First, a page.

Nevada officials had a blueprint in Macau for stemming the spread of coronavirus.
The faraway place with close ties to Las Vegas took swift action after only a half-dozen cases of COVID-19 surfaced in February, forcing 41 casinos, including those owned by Las Vegas Sands, Wynn Resorts, and MGM Resorts International, to close in the densely populated gaming mecca for 15 days.
MGM Resorts reported losing $1.5 million a day while closed. Wynn Resorts said it was losing $2.5 million each day. They reopened Feb. 20, and as of last week about half the tables in Macau’s casinos were open for bets.
Until this week, Macau had 10 cases of COVID-19, the same number of recovered patients and no new cases in a month. Five more cases have been identified this week in international travelers and one casino worker returning from the Philipines, and the country is implementing new quarantine measures for anyone arriving from high-risk areas, according to the Macau News.
“We do credit the closure in Macau with limiting the spread of the virus,” Wynn Resorts spokesman Michael Weaver said. “The evidence and testimony from American health and safety experts is clear: social distancing is necessary to slow the spread of the virus, (and) limit over-burdening the Las Vegas health system and ensure public safety.”
By the time Gov. Steve Sisolak ordered casinos — along with restaurants, bars, malls, salons and gyms — shut down Tuesday, Nevada had 55 confirmed cases of COVID-19, 42 of them in Southern Nevada. Wynn Resorts, MGM Resorts International and Las Vegas Sands announced in days prior to the governor’s announcement that they would be closing properties. But dozens of other properties remained open until Sisolak ordered their closures.
What can casino companies expect when they emerge on the other side of a minimum 30-day mandated closure, twice as long as that in Macau?
Much will depend on an individual company’s exposure in Las Vegas, Nomura Instinet analyst Harry Curtis wrote to investors Wednesday, according to Barron’s.
“It is no revelation that Macau is the most likely casino market to rebound in the near term, possibly putting the stocks in the best position to recover earliest,” he said of companies concentrated in Macau.
“This is obviously historic for Nevada. The one great truth has been that no matter what’s going on in the outside world, the dice keep rolling in Nevada casinos,” says UNLV gaming expert, writer and historian David G. Schwartz. “While Macau provides an operational example of how casinos can shut their doors and reopen, it is difficult to see if the lessons learned there will be applicable in Nevada, since they are very different jurisdictions.”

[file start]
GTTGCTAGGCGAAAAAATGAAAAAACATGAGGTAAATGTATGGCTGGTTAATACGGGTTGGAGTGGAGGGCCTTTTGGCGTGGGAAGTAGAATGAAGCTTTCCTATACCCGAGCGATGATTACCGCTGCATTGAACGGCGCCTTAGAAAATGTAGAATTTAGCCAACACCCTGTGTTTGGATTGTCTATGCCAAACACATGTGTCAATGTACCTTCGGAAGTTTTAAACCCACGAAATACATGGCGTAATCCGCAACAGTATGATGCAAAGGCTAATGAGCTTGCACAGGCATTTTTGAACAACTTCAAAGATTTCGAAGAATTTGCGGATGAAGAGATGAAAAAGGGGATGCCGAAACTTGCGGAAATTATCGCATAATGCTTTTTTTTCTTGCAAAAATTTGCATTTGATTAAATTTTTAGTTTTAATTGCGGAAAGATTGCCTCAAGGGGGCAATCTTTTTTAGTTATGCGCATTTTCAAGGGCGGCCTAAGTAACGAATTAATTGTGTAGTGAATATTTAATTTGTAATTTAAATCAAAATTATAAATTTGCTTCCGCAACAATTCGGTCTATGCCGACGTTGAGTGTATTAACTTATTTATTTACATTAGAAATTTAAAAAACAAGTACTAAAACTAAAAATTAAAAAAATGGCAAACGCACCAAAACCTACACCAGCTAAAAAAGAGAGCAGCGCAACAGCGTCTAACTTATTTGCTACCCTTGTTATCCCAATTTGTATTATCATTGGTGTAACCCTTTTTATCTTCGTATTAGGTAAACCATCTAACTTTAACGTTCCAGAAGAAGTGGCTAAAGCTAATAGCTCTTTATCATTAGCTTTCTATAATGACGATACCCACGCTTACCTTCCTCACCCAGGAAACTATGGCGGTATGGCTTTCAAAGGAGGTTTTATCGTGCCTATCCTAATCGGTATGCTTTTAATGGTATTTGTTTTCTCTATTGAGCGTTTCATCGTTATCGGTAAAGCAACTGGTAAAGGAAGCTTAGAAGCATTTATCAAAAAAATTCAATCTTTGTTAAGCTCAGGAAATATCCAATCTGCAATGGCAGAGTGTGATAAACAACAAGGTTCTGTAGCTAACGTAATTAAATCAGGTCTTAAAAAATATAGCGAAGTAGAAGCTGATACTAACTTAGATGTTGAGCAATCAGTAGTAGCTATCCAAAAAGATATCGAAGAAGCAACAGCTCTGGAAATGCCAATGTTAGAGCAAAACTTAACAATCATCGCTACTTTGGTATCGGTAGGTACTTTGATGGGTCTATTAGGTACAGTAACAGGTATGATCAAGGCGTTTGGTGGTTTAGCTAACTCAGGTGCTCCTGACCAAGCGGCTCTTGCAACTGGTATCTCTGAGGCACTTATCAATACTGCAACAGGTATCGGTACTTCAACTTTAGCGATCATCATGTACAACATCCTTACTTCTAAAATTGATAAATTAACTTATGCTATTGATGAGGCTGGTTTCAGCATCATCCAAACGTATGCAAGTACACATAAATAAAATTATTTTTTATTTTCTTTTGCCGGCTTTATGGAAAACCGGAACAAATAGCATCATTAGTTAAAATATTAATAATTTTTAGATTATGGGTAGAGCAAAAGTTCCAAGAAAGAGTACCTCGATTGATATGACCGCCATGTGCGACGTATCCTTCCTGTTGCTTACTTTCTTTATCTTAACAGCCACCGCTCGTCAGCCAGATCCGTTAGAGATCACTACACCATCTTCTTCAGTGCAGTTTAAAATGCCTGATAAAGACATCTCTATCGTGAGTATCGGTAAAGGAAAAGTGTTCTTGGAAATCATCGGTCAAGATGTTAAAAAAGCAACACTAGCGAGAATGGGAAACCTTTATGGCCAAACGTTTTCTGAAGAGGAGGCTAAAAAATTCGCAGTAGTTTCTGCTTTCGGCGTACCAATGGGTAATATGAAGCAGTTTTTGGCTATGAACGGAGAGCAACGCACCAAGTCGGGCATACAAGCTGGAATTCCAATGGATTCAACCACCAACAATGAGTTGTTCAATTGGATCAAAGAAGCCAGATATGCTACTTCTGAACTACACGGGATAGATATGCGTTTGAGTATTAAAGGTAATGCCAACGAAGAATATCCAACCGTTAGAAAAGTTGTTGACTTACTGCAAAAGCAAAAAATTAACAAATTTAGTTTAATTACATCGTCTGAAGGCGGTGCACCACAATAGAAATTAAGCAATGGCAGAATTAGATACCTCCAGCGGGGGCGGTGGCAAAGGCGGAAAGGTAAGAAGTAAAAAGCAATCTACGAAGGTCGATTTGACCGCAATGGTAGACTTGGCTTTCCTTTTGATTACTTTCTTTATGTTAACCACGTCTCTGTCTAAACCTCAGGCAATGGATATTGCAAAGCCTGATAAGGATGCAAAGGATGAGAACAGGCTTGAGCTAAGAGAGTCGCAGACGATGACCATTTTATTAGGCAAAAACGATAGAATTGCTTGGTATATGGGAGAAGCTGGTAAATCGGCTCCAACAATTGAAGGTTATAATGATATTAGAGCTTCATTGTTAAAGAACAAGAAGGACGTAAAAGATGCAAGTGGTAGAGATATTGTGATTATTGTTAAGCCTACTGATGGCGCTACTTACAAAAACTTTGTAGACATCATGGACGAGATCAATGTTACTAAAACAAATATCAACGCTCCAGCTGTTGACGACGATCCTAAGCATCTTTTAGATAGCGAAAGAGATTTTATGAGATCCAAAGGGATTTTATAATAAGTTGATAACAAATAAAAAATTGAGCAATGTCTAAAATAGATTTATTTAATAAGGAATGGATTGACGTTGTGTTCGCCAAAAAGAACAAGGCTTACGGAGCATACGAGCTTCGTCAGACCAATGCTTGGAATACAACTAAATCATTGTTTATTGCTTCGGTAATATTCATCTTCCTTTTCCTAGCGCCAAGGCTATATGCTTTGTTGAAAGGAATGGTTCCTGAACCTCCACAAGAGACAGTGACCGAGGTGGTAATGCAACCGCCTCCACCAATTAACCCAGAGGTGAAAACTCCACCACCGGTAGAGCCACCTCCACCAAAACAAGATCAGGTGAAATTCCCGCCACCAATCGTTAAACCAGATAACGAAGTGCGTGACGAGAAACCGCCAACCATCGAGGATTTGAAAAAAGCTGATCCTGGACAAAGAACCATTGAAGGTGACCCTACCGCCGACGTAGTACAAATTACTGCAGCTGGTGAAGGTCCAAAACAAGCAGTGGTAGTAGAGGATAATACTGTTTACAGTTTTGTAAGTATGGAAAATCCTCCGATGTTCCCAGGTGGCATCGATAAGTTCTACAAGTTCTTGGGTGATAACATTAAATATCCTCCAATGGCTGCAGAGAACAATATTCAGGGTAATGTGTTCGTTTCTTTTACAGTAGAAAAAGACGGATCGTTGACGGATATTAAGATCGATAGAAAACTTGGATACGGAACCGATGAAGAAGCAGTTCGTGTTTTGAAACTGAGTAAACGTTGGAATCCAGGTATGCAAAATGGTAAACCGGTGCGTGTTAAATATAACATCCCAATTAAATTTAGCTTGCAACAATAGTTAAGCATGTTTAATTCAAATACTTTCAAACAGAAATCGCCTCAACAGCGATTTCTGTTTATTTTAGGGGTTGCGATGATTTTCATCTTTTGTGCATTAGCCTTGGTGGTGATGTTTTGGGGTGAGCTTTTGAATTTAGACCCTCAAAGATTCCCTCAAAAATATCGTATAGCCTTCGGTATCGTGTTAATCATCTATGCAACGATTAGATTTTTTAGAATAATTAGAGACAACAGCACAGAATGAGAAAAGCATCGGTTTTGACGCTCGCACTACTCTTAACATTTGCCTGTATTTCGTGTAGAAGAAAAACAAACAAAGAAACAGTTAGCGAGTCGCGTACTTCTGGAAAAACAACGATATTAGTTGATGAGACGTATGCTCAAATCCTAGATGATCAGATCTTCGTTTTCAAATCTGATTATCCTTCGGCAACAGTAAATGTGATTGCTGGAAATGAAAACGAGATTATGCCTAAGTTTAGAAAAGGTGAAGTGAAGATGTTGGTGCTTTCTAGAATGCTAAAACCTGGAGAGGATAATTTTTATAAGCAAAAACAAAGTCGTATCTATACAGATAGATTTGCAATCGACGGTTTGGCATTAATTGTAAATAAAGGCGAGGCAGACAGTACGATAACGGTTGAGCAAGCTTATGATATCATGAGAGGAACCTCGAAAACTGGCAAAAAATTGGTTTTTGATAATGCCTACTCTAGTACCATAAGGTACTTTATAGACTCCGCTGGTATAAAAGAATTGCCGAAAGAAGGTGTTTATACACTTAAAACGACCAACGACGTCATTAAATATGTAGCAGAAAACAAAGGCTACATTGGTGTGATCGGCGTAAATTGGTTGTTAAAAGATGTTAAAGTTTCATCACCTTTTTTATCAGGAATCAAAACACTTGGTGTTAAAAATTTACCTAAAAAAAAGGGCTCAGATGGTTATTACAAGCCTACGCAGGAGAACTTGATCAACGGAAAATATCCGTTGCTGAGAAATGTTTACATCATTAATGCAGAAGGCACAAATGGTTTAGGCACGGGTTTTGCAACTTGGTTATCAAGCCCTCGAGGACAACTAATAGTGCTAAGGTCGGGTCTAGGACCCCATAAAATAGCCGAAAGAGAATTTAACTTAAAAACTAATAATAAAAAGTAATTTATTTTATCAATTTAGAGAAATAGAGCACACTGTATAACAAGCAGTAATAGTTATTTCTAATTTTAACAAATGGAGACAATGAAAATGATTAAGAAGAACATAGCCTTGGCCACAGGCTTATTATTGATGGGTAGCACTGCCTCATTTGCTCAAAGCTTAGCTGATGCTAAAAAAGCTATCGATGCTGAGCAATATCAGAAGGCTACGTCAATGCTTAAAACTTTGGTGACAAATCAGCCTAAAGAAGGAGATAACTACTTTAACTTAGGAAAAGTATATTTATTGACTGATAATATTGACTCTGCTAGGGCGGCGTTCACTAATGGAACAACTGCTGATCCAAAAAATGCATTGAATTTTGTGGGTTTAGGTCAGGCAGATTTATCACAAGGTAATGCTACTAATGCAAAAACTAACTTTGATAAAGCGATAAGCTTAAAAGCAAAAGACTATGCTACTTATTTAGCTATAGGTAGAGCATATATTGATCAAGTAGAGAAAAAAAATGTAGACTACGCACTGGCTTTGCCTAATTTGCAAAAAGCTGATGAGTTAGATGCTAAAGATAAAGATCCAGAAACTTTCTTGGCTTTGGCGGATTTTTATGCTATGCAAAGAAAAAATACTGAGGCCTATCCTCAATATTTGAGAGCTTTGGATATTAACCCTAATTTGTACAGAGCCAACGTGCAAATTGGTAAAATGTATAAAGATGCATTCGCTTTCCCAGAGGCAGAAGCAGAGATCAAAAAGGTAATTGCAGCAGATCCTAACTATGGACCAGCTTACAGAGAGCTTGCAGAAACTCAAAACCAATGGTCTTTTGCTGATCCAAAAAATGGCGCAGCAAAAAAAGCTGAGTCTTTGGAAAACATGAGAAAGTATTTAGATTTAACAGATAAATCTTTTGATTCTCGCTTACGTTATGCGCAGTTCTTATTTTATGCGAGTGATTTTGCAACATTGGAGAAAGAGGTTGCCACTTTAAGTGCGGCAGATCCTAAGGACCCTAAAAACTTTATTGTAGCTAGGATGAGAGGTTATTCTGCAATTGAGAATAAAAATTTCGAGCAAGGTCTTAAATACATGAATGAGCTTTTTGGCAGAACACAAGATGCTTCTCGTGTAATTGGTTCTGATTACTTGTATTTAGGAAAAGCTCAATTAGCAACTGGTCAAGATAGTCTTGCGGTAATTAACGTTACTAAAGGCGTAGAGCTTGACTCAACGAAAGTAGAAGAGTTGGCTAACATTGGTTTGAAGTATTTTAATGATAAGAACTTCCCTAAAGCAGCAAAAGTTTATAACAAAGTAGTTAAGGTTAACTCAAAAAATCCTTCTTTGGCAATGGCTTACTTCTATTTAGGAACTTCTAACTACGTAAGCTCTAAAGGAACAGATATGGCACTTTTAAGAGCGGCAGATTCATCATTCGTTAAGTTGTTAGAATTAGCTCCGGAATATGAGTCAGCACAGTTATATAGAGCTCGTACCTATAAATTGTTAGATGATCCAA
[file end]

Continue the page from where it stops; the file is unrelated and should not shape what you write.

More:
Gross gaming revenue in February of $386.5 million was down 88 percent from the previous year, according to Macau’s Gaming Inspection & Coordination Bureau.
While Macau casinos are struggling to regain customers, JPMorgan analysts are hopeful in the long run.
“We do not think COVID-19 will curb gamblers’ enthusiasm in a sustainable way, so its impact on the industry’s sustainable earnings power should be limited,” analysts told Bloomberg of the outlook for Macau casinos.
“JPMorgan is forecasting a 24% decrease in gross gaming revenue for the year, based on the expectation of a 70% slump in March and 35% decline in the second quarter, before narrowing the decline to 8% in the following three months, followed by a 5% bump in the final quarter. Pretax earnings will likely fall 30%,” Bloomberg reported.
Analyst Jeremy Aguero says he’s working on modeling the likely scenario on the other side of the Nevada casino closures. No data is available at this time.
“This is going to be by far the biggest test the gaming industry has faced in Nevada. Past threats were political and economic, but shutting down entirely for at least a month is a scenario that I don’t know has even been contemplated,” said Schwartz. “I do have faith that the people of Nevada will pull through — they have proven time and time again their resiliency.”